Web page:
Nothing in C++ is thread-safe¹ unless explicitly noted.
If you need to read object
c while it may be modified in another thread, you are responsible for locking it. That is a general rule and there is no reason why reading it for purpose of creating a copy should be an exception.
Note, that the copy being created does not need to be locked, because no other thread knows about it yet. Only the source needs to be.
The compiler does not guarantee anything to be thread-safe on it's own, because 99.9% of things don't need to be thread-safe. Most things only need to be reentrant³. So in the rare case you actually need to make something thread-safe, you have to use locks (
std::mutex) or atomic types (
You can also simply make your objects constant and then you can read them without locking, because nothing is writing them after creation. Code using constant objects is both more easily parallelised and more easily understood in general, because there is fewer things with state you have to track.
Note that on the most common architecture the
mov instruction with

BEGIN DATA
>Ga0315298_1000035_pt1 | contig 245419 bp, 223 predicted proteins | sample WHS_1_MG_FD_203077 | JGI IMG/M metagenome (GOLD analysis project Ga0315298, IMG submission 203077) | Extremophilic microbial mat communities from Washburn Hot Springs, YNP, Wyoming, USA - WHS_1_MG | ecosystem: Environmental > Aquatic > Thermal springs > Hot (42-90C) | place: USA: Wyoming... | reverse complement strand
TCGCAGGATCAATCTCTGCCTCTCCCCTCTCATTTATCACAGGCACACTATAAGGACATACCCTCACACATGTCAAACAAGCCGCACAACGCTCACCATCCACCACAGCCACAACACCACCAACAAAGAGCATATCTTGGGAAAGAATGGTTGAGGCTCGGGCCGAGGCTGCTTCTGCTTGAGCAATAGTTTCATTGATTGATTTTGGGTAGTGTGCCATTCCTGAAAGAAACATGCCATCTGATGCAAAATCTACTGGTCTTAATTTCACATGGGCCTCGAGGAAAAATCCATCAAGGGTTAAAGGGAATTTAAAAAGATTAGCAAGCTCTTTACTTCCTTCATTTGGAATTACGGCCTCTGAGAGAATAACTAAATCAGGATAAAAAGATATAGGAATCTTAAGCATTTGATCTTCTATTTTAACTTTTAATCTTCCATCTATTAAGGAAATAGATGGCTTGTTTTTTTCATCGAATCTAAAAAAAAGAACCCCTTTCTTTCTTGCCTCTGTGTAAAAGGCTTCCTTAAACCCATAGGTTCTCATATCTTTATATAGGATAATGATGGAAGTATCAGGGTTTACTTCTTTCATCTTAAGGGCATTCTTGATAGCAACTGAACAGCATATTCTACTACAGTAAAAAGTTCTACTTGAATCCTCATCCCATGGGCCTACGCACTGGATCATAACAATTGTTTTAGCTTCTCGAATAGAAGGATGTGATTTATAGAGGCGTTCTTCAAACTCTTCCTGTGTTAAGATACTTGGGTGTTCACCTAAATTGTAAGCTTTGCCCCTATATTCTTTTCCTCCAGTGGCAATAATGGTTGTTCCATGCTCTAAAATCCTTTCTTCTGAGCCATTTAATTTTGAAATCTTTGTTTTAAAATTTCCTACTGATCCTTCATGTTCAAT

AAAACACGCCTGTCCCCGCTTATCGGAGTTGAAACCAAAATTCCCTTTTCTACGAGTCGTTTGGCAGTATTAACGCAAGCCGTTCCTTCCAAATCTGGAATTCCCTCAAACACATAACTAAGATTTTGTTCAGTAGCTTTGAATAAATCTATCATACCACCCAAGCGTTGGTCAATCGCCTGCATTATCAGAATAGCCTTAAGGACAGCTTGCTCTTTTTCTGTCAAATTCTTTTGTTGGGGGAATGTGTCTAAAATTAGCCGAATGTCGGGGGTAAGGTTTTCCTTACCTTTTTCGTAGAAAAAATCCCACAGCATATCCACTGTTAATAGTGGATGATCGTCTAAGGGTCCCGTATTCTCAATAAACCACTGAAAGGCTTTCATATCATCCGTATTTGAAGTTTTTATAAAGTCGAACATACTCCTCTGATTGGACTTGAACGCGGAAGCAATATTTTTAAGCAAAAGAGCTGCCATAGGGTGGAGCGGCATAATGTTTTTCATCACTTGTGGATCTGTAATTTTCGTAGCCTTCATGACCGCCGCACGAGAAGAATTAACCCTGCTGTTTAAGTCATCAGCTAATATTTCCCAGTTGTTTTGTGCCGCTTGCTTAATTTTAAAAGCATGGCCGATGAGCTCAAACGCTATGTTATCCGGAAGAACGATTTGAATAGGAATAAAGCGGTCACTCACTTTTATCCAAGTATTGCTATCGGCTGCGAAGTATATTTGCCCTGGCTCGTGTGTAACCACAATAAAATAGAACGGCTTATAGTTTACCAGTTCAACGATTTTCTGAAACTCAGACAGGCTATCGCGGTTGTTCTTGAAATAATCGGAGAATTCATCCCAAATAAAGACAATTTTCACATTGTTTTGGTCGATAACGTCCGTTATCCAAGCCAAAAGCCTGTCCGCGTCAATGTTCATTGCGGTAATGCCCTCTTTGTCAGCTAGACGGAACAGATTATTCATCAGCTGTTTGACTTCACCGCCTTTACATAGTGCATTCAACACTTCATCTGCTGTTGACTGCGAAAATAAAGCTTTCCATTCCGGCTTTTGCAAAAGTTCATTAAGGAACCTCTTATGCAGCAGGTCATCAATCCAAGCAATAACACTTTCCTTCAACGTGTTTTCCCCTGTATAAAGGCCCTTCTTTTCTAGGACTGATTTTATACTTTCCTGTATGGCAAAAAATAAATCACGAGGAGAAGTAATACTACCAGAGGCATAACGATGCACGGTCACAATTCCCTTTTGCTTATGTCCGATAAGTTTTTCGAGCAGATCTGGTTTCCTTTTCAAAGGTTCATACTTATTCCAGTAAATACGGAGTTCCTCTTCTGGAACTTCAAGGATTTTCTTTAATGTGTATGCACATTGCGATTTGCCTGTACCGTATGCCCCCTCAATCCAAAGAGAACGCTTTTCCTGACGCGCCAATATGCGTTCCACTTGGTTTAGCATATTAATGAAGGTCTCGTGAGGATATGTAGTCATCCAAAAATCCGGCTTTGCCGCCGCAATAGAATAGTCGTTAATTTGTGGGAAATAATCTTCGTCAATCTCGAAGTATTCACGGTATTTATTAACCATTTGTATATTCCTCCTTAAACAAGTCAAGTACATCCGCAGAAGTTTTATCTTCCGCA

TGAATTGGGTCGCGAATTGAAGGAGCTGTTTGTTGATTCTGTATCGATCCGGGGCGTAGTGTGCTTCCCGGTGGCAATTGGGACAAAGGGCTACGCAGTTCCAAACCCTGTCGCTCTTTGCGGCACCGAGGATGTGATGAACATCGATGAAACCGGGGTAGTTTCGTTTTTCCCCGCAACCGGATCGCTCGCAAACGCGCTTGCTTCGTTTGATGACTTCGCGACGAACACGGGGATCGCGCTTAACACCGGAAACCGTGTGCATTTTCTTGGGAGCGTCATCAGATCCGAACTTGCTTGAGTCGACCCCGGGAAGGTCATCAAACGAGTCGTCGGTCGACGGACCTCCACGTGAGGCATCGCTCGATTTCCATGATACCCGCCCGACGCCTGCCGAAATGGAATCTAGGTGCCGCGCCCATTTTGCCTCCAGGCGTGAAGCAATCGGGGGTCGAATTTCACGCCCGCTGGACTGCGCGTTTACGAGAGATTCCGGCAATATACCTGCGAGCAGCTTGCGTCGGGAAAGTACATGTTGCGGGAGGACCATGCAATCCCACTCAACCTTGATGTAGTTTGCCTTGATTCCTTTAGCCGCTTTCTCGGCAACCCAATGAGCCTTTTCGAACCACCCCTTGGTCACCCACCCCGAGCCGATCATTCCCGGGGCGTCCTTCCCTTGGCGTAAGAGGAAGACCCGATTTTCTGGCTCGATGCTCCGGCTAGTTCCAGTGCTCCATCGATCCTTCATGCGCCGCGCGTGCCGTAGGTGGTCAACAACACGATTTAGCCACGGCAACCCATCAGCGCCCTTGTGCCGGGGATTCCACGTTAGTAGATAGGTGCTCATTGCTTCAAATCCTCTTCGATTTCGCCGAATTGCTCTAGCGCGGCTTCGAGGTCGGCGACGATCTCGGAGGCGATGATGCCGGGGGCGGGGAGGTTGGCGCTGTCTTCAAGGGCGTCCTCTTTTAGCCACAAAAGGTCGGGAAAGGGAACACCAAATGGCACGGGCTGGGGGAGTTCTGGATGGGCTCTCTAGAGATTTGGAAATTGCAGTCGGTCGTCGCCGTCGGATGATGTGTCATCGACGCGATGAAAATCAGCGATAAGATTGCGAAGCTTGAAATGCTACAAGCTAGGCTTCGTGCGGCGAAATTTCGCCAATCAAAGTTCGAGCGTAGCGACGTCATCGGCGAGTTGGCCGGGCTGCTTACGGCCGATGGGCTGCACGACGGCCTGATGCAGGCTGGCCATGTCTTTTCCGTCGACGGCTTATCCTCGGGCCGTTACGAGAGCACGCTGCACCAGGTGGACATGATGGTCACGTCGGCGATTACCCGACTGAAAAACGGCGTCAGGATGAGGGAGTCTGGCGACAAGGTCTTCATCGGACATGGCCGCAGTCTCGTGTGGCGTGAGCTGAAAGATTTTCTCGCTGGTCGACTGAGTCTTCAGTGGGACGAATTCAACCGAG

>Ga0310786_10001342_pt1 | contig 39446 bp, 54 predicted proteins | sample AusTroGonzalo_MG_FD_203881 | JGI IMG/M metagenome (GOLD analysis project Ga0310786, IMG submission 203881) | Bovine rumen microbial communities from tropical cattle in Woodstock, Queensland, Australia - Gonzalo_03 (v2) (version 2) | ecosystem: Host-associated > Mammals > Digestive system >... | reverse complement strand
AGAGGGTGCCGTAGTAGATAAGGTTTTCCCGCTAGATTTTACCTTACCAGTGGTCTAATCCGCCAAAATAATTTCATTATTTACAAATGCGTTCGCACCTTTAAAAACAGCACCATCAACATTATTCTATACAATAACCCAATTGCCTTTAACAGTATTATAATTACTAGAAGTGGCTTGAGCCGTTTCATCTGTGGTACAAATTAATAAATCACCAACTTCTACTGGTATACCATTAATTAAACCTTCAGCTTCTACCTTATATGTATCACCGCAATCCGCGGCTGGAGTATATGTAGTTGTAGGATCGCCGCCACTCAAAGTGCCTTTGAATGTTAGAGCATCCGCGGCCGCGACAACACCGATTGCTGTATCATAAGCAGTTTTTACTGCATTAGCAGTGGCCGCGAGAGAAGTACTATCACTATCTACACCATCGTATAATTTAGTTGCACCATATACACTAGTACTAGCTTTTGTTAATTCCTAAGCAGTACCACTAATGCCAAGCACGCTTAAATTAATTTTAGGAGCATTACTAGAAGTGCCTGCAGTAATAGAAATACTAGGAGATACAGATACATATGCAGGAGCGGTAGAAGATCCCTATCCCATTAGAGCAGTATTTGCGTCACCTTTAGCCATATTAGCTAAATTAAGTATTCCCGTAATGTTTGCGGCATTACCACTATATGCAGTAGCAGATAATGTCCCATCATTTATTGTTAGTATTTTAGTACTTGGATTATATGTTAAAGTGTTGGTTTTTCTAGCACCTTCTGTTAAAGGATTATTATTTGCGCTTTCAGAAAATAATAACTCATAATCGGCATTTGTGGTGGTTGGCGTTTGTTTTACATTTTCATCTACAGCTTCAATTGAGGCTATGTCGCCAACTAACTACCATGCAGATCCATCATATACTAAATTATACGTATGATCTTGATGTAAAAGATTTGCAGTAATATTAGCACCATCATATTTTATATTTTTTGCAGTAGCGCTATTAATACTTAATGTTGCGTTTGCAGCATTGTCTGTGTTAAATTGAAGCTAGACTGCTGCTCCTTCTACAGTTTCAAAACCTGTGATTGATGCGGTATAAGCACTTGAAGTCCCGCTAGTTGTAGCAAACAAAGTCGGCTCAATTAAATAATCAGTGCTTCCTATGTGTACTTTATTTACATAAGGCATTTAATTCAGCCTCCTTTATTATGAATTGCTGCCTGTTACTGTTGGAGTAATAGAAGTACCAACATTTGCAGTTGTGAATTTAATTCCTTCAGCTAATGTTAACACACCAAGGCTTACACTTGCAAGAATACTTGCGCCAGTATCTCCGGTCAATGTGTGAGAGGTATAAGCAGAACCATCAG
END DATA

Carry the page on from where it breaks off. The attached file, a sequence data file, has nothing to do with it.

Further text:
int operands happens to be thread-safe. On other CPU types even that might not be true. And because the compiler is allowed to preload values, integer assignment in C++ is not anyway.
¹A set of operations is considered thread-safe if calling them concurrently on the same object is well defined². In C++, calling any modifying operation and any other operation concurrently on the same object is a data race, which is UndefinedBehaviour™.
²It is important to note, that if an object is "thread-safe", it does not really help you much most of the time anyway. Because if an object guarantees that when it's concurrently written you'll always read the new or the old value (C++ allows that when an
int c is being changed from
1000 by one thread, another thread may read, say,
232), most of the time that won't help you, because you need to read multiple values in a consistent state, for which you have to lock over them yourself anyway.
³Reentrant means that the same operation may be called on different objects at the same time. There are a few functions in standard C library that are not reentrant, because they use global (static) buffers or other state. Most have reentrant variants (with
_r suffix, usually) and the standrd C++ library uses these, so the C++ part is generally reentrant.